Management of crop nutrients and soil fertility

Organic soil fertility management is based on feeding the soil a rich, complex diet of plant residues, animal manures, and compost. In contrast, conventional agriculture simplifies crop nutrient and soil fertility management by feeding the plant soluble nutrients. Thus, crop nutrition in conventional agriculture can be managed with three pieces of information: 1) the amounts of nutrients used by the crop during the growing season, 2) the amount of plant-available nutrients in the soil, and 3) the amounts of fertilizer nutrients that need to be added to account for differences between crop nutrient needs and available soil nutrients.

Nutrient management in organic systems is more complex. Organic inputs cannot easily be added to the soil to provide the exact balance of nutrients needed by the plant for at least three reasons. First, many organic inputs (such as cover crops, crop residues, weeds, and compost) are added to the soil for reasons other than fertility management, yet they contribute to the pool of nutrients in the soil. Second, most organic materials, including compost and manure, have only a small component of soluble nutrients; most of their nutrients must be transformed through biological processes before they become available to plants. Thirdly, most manures and composts do not have a consistent nutrient content (such as the 10%N-10%P-10%K found on bags of synthetic fertilizers). They also contain a ratio of nutrients different from that needed for optimal plant growth. For example, dairy manure has a nitrogen to phosphorus ratio of approximately 2:1. However, hybrid corn requires eight times more nitrogen than phosphorus.(10)

You could try to combine plant and animal residues to get a nutrient ratio similar to that required by your crops. But these residues may not provide nutrients in the amounts and at the times needed for optimal plant performance. Nutrient availability in organic systems is primarily the result of biological processes. Soil organisms feed on some of the nutrients in the added organic materials, retain some in the soil as humus, and slowly mineralize and release others over time. In addition, environmental factors, such as soil moisture and temperature, affect organic matter decomposition and mineralization. Consequently, mineralization is slow during dry periods and in the spring and fall, when the soil is cool.

While crop and animal residues do not afford precise nutrient management, the integrated mineralization and humification process provides soils with a buffered storehouse of nutrients. The diverse populations of soil organisms involved in decomposition store residue nutrients in their bodies (biomass). Biomass nutrients are available for plant uptake, but they are protected from runoff, leaching, or volatilization.(11) Microbial processes also make humus from residues that are resistant to decomposition. Humus is responsible for improving soil tilth, water-holding capacity, and nutrient-holding capacity. Following mineralization, soil nutrients provided by organic materials are subject to the same chemical reactions as soluble nutrients from conventional fertilizers, such as sorption of phosphorus by iron oxide or precipitation of calcium with sulfate.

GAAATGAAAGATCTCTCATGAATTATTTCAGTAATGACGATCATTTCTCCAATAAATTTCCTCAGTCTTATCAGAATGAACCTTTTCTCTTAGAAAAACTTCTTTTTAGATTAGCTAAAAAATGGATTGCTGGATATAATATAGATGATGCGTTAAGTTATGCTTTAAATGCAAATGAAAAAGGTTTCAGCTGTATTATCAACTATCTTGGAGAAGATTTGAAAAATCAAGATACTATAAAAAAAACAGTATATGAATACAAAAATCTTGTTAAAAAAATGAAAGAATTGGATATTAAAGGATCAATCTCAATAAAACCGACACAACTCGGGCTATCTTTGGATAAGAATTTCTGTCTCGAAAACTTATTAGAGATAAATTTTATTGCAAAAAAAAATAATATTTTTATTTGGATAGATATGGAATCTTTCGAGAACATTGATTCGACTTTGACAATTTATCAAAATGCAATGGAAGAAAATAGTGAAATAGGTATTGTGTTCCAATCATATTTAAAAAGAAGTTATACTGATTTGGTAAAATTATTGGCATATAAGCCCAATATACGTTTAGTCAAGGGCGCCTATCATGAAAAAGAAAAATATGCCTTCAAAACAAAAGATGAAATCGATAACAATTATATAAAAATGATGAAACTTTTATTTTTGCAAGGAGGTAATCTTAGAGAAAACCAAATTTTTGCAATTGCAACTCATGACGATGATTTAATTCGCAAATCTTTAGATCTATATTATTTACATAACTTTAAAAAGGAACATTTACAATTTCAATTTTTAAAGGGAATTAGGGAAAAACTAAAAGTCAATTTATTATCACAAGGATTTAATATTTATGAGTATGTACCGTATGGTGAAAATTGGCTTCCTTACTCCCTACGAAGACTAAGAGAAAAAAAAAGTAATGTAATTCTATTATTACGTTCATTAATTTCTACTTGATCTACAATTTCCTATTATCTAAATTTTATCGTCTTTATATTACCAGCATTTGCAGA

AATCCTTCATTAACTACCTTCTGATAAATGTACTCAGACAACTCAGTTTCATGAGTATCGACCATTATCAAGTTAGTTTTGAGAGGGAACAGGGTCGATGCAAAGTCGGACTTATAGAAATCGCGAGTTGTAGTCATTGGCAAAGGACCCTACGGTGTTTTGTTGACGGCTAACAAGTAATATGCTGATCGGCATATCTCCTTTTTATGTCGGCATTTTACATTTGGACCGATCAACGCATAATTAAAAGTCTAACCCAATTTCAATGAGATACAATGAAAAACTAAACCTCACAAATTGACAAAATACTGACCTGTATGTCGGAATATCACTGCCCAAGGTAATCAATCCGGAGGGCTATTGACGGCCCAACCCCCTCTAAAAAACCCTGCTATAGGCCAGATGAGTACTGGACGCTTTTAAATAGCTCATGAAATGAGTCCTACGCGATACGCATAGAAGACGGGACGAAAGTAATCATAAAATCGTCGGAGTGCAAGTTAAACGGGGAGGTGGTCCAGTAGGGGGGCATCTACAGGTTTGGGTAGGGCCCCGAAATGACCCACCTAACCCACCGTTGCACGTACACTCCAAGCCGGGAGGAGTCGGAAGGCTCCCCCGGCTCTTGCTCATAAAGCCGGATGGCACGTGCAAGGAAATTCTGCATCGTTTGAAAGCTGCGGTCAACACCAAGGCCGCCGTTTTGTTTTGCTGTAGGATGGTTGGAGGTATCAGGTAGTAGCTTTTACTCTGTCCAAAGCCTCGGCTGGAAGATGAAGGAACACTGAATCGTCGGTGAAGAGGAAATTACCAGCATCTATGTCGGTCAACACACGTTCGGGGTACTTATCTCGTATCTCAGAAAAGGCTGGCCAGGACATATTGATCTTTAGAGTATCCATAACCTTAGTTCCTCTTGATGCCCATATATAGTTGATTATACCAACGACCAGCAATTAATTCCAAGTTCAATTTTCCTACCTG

This provision of the standard does permit fertilizers with high levels of soluble nutrients, as long as they are derived from allowed crop and animal materials (such as fish and soybeans). These organic fertilizers provide nutrients in standardized amounts that are immediately available to plants. Ideally, these products are used as a complement to compost or other slow-release organic inputs, in order to provide a better nutrient balance or meet temporary high nutrient demands of the plants. Producers can use these soluble products to manage nutrient availability in a manner that mimics conventional fertility programs, while legally complying with the materials section of the National Organic Standard.(12) However, these producers do not comply with the

Farmers are encouraged to test their soils for nutrient needs, and to apply only what nutrients are needed. Photo by Lynn Betts, USDA NRCS.

intent of the standards, nor will they reap the multiple benefits of integrated, soil-based fertility management.

In summary, plant-available nutrients in organic systems include minerals, nutrients that have been mineralized from plant and animal residues, nutrients held in microbial biomass, and nutrients that are being mineralized from decomposing residues. As a good organic producer, you should account for each of these nutrient sources to determine current and future nutrient availability. You should also view nutrient management as but one component of an integrated crop and soil management plan. Cover cropping, for example, not only produces and conserves nutrients but is also used for weed and pest control and for soil conservation.

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